Tuesday, September 22, 2015

The Importance of “Demo” Data in Demos

One of our objectives in a demonstration is to “suspend disbelief” – we are trying to make things look as real as possible.  The more real things look in a demo, the more believable it is in the mind of the customer.  “Demo” data can have a huge impact, accordingly, on the believability of a demo. 

Data that is obviously fake will hurt our cause – and may drive the customer to request or demand a POC of similar trial.  Examples of fake data include:

- Names of famous actors, book characters, cartoon characters and clearly made-up names (e.g., “Mary Manager”, “Steven Staffer”, “Edward Executive”).
- Clearly fake addresses – street names, cities, countries, etc.
- Clearly fake company names, similarly.

I recommend investing a reasonable amount of energy to acquire and use data that really looks real.  One way to do this is to use data sources that your QA department may already use.  This data is typically realistic and may already have specific fields that map to your target industries.

Interestingly, customers at different stages of the Technology Adoption Curve will likely react very differently to demo data.  “Early Adopters” are often very forgiving of the data that is used.  “Early Majority” customers are reasonably forgiving, but the further you move to the right and into the “Late Majority” the more they need to see their own data (or what appears to be their own data) used in demos.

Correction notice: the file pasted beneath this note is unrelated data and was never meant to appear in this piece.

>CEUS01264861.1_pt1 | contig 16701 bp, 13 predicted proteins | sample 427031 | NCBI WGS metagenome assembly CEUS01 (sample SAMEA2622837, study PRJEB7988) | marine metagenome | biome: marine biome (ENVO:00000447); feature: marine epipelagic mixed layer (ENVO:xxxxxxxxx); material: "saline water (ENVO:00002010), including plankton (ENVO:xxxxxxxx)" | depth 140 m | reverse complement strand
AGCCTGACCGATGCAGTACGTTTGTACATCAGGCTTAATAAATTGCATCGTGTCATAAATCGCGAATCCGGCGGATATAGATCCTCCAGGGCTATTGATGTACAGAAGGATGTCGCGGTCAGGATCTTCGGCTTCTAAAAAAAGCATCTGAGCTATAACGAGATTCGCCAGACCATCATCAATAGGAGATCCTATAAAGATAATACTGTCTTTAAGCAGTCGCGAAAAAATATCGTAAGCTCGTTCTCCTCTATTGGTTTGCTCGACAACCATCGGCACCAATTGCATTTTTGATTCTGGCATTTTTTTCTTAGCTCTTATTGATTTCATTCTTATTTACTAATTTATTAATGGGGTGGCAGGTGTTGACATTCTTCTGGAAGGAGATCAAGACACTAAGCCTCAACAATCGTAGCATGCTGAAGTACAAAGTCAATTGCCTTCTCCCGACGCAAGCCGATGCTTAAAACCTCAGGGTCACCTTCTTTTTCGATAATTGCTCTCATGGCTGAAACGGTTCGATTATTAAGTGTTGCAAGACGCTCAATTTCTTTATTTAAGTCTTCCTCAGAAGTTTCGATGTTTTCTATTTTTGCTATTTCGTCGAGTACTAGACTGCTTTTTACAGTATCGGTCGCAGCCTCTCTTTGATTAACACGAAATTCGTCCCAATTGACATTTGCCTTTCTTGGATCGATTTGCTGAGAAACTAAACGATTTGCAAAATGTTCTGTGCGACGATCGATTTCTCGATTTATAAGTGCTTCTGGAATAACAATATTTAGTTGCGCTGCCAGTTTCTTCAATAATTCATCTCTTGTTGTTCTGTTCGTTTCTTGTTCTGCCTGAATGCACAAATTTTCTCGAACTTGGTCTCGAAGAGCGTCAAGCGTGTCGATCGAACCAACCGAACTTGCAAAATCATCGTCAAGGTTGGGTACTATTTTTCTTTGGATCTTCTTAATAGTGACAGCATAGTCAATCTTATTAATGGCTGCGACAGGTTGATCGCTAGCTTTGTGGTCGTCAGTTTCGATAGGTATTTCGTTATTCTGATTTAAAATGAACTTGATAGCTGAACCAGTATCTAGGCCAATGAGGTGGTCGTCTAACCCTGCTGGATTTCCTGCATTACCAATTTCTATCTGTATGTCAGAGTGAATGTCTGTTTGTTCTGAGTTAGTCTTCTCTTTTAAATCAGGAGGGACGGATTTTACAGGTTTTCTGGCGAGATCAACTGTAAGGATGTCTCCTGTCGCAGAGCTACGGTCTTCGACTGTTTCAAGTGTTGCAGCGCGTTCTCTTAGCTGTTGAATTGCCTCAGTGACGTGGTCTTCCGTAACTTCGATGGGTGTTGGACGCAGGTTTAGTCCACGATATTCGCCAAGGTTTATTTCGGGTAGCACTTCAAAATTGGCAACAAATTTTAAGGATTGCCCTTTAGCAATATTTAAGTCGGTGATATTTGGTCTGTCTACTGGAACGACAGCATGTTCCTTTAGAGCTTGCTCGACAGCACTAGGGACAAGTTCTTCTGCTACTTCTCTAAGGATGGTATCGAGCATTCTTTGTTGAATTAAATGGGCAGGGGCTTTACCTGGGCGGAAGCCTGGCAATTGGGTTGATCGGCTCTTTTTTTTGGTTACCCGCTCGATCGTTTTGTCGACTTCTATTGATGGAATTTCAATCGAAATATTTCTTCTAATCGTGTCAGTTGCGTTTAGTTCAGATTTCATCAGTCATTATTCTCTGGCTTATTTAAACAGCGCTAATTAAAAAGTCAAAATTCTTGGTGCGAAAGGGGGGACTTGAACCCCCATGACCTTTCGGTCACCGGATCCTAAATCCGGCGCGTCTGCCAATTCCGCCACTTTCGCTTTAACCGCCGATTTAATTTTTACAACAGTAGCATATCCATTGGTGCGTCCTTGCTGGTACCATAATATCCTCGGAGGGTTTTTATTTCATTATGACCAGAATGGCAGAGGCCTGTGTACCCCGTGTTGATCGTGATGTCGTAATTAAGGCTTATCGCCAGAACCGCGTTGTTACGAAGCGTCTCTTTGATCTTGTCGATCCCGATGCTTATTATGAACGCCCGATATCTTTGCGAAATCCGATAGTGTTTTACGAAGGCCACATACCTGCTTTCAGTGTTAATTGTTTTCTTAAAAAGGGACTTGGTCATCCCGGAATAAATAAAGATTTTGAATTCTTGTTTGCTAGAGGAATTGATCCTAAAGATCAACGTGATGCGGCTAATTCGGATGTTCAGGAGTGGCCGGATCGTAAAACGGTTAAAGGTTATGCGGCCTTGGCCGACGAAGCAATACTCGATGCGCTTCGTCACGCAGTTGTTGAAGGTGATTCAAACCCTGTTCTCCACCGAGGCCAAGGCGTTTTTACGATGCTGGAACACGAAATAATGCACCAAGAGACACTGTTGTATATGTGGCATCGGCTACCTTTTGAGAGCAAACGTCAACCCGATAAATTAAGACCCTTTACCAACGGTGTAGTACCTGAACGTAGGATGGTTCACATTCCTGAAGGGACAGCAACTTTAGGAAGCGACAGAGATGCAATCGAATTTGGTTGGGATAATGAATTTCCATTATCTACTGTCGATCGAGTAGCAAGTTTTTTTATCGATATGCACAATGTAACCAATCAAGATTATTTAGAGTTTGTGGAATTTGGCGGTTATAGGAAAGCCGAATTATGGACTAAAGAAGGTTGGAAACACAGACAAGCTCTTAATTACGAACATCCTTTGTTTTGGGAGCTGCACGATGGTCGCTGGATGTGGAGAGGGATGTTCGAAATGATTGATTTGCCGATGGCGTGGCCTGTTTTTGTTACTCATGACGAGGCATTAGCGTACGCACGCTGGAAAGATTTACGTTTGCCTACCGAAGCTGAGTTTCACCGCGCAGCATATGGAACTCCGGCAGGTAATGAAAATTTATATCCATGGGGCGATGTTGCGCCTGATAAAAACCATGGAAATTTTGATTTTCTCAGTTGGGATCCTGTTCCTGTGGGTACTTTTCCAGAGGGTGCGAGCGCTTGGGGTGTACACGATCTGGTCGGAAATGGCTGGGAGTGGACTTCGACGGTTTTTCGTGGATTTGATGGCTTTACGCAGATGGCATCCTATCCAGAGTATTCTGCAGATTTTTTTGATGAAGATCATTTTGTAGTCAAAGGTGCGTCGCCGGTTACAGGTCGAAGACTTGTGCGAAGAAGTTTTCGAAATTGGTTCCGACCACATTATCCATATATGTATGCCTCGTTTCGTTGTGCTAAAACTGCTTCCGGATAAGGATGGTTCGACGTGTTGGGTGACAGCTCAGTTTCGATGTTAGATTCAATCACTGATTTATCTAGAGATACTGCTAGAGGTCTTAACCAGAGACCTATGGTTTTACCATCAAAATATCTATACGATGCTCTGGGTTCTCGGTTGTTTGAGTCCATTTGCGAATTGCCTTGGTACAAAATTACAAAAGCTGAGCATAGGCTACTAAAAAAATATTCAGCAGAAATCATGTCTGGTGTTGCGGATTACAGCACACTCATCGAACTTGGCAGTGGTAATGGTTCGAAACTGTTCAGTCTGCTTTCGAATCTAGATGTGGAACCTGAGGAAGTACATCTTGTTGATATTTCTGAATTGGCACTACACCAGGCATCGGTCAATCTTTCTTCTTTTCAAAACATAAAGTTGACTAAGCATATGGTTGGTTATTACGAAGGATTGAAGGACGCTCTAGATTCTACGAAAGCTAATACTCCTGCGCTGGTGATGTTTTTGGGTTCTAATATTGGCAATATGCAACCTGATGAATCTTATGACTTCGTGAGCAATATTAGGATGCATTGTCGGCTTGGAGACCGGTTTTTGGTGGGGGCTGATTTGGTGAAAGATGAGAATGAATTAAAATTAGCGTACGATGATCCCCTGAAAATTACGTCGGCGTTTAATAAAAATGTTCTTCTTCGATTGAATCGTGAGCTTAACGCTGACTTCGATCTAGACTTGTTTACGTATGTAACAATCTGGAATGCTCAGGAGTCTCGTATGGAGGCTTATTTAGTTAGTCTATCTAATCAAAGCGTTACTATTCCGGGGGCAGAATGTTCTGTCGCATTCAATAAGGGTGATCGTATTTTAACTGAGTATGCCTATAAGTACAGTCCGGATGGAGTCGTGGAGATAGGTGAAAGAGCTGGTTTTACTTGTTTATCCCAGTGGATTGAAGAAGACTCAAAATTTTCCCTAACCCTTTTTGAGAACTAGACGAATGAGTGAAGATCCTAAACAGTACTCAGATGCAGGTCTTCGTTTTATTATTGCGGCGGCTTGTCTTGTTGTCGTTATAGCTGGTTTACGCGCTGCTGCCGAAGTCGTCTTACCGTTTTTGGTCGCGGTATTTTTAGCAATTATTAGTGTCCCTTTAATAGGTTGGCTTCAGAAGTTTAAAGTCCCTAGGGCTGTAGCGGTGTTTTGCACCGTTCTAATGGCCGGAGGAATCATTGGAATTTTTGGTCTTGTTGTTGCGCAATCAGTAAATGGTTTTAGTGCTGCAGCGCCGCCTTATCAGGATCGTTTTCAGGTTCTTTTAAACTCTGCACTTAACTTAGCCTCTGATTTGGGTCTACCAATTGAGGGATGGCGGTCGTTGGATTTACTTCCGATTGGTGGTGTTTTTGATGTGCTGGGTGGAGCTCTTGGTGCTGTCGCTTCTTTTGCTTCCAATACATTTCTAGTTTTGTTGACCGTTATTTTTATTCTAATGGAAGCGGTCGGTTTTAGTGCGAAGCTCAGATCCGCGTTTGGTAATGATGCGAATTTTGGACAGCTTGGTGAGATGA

Any tips for good sources of realistic-looking data?

Wednesday, September 9, 2015

“Just Checking-in…”

Just heard a wonderful way to phrase a “just checking in…” email:

“Dear Customer,

I need to follow-up on our meeting [and demo] this week and ask if you could let me know:

- Are you comfortable to move forward?
- Have you decided to go another direction?
- Or are you still thinking…?

Please let me know…!”

Most of us hate to send (and receive) the classic “just checking-in with you…” emails.  They will often go unanswered, in many cases because your customer isn’t ready to say “yes” and/or may be uncomfortable to say “no”.  The addition of the “are you still thinking?” option gives the customer a way to respond without committing (which should tell us that there are still open, unaddressed technical, business, timing or competitive issues).  

And if they do respond, “still thinking…” you can use that to re-open the conversation (and uncover the open issues). 

[Note:  while this may be perceived as more of a sales issue, it still applies to completing the Technical Sale.]